Prior to the new album, Cosentino had never been shy about her vices — not in her songs, not in the media. Consequently, she developed a reputation as a party girl. But she never felt motivated or pressured to play up or even flaunt her persona. “It never really felt like I was playing a part,” she says.

In another way, though, she did feel like she was wearing a mask. “I always tried to act like I was very unaffected by everything, but I actually wasn’t, and I think that was part of why I was using drugs and alcohol the way that I was, because I was trying so hard to mute everything and numb everything.”

And when she decided to get sober, she did consider her persona — briefly. “At a certain point, I was like, ‘What if people aren’t accepting of this?’ And then I realized, what do I actually care? My own sanity, my own health, my own life, and survival is what’s necessary, and I don’t really care if people like it or not. I have to do this for myself…. I had to let go of other people’s expectations of me and focus on my own.”

Cosentino is well aware of how Always Tomorrow will be perceived. “When we were making this record, I kept saying everyone’s gonna make this record about my sobriety. Every pull-quote is gonna be like, ‘I got sober.’” But she emphasises that the album is not explicitly about sobriety, because she doesn’t want to exclude anyone who isn’t sober.

“It’s really just about a journey and life and how it changes and how it evolves and how we oftentimes are the people keeping ourselves stuck in our ways and blocking ourselves to growth.” And that growth can be anything: committing to sobriety, going through a break-up, spending less time online, undergoing intensive therapy. “Whatever the shift in their life is, I do feel like they can relate their own experiences to the ones I’m discussing on this album.” At the end of the day, Cosentino has one goal with Always Tomorrow: “I want to show people that change is possible, whatever that may look like to you. You just have to really work hard for it.”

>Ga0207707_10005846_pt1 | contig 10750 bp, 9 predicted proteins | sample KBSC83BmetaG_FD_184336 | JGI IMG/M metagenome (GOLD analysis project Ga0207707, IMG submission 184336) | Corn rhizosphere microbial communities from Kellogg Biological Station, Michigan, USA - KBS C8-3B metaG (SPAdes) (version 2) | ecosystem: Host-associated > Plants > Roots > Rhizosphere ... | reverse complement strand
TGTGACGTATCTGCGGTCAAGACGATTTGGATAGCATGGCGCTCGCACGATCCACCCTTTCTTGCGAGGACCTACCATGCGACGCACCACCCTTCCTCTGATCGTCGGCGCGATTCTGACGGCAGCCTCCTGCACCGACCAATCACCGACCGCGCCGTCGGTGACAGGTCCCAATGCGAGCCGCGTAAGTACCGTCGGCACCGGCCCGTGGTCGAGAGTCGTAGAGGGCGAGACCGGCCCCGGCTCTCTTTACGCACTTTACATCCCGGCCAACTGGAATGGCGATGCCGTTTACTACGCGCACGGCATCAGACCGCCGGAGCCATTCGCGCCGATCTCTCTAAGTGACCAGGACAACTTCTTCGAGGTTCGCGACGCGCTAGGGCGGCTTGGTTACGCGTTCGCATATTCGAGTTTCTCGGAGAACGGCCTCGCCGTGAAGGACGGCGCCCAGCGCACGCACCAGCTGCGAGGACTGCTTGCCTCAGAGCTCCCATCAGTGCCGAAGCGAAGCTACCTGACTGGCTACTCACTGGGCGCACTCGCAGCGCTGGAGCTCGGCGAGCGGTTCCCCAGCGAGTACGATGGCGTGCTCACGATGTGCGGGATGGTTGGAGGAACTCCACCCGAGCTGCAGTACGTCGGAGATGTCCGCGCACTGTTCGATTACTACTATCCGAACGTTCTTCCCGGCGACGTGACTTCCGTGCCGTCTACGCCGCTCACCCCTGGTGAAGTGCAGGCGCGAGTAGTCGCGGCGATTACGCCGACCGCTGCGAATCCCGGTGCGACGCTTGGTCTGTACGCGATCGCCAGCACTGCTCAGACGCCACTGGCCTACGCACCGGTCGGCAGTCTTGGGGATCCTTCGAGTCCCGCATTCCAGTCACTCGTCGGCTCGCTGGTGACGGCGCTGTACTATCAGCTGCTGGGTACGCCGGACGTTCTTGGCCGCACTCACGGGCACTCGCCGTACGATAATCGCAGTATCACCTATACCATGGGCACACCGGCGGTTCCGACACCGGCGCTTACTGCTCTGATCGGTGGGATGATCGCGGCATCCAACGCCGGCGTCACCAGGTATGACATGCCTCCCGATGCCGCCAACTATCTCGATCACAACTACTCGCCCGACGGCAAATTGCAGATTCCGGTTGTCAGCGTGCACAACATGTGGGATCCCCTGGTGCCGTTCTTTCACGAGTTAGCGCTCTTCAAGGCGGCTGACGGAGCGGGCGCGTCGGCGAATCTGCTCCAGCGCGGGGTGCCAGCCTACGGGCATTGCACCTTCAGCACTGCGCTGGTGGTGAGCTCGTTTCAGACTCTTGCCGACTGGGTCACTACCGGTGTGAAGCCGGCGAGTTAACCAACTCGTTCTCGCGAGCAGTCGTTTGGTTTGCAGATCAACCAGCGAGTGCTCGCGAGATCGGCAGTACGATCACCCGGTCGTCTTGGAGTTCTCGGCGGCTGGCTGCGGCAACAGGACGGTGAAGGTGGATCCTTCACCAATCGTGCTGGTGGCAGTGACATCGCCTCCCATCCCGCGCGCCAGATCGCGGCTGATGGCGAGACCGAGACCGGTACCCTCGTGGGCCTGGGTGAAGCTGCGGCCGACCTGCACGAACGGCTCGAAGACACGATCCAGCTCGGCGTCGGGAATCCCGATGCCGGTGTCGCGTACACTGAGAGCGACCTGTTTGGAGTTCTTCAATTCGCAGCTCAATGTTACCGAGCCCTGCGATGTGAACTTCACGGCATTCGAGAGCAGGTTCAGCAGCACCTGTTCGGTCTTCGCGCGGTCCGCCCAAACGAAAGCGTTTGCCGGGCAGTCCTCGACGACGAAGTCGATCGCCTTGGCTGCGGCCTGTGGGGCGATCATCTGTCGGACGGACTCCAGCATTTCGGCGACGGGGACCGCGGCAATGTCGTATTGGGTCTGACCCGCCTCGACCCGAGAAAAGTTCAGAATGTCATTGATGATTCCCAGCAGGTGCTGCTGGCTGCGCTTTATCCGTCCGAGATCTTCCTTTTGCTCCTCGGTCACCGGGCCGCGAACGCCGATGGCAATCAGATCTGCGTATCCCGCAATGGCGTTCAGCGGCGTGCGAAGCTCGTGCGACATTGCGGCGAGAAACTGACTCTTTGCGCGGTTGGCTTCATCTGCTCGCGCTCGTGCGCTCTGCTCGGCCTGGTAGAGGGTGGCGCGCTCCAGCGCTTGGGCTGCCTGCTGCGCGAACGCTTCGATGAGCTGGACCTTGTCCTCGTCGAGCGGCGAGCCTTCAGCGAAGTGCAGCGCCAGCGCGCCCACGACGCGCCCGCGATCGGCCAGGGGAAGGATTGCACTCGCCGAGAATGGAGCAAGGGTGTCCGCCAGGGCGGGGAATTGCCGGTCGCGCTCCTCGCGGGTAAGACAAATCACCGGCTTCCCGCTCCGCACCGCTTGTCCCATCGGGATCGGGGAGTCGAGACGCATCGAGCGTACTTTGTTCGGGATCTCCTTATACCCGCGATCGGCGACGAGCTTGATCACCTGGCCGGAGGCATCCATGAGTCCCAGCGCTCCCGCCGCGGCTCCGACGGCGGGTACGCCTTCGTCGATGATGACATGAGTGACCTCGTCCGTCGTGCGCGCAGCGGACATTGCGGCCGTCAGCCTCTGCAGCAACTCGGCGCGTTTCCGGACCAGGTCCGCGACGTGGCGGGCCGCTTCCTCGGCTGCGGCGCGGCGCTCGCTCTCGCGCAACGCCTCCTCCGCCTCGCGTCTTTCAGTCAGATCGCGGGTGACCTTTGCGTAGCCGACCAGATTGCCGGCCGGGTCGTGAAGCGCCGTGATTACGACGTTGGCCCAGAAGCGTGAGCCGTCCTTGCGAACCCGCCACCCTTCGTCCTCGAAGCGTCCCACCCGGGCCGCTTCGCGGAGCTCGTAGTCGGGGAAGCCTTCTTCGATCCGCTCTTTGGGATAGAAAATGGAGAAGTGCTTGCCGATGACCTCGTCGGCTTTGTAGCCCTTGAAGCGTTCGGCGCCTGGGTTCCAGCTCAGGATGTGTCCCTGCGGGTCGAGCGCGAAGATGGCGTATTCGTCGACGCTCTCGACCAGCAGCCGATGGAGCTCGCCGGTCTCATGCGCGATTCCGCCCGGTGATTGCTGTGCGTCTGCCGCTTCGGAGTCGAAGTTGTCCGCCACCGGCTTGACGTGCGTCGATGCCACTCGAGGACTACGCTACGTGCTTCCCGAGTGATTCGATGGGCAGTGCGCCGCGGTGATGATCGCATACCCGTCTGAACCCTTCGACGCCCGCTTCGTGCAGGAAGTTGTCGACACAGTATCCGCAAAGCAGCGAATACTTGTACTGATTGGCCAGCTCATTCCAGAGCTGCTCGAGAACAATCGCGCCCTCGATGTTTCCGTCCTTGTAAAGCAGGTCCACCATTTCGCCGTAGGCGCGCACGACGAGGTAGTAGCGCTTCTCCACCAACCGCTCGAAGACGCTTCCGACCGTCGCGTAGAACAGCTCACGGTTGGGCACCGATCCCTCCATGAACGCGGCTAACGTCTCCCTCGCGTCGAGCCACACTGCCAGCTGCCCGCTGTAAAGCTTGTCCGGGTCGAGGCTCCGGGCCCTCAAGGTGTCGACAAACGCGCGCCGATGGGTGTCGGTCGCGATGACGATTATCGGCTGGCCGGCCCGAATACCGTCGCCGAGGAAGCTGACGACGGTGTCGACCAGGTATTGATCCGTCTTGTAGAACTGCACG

interview by Leslie Chu

Best Coat’s current release Always Tomorrow, is now available via Concord Records

Best Coast
Tour Dates

March 2 – Portland, OR – Wonder Ballroom*
March 3 – Vancouver, BC – Hollywood Theatre*
March 4 – Seattle, WA – The Showbox*
March 6 – Salt Lake City, UT – Metro Music Hall*
March 7 – Denver, CO – Ogden Theatre*
March 9 – Minneapolis, MN – First Avenue*
March 10 – Evanston, IL – SPACE*
March 11 – Chicago, IL – Thalia Hall*
March 13 – Detroit, MI – El Club*
March 14 – Toronto, ON – Phoenix Concert Theatre*
March 15 – Montreal, QC – Corona Theatre*
March 16 – Boston, MA – Royale*
March 18 – Brooklyn, NY – Brooklyn Steel*
March 19 – Washington, DC – 9:30 Club*
March 20 – Philadelphia, PA – Union Transfer*
March 21 – Carrboro, NC – Cat’s Cradle*
March 23 – Nashville, TN – The Basement East*
March 24 – Atlanta, GA – Terminal West*
March 25 – New Orleans, LA – The Joy Theater*
March 27 – San Antonio, TX – Paper Tiger*
March 28 – Austin, TX – The Mohawk*
March 29 – Dallas, TX – Granada Theater*
March 31 – Phoenix, AZ – Crescent Ballroom*
April 1 – San Diego, CA – The Observatory North Park*
April 2 – Santa Ana, CA – The Observatory

*w/ Mannequin Pussy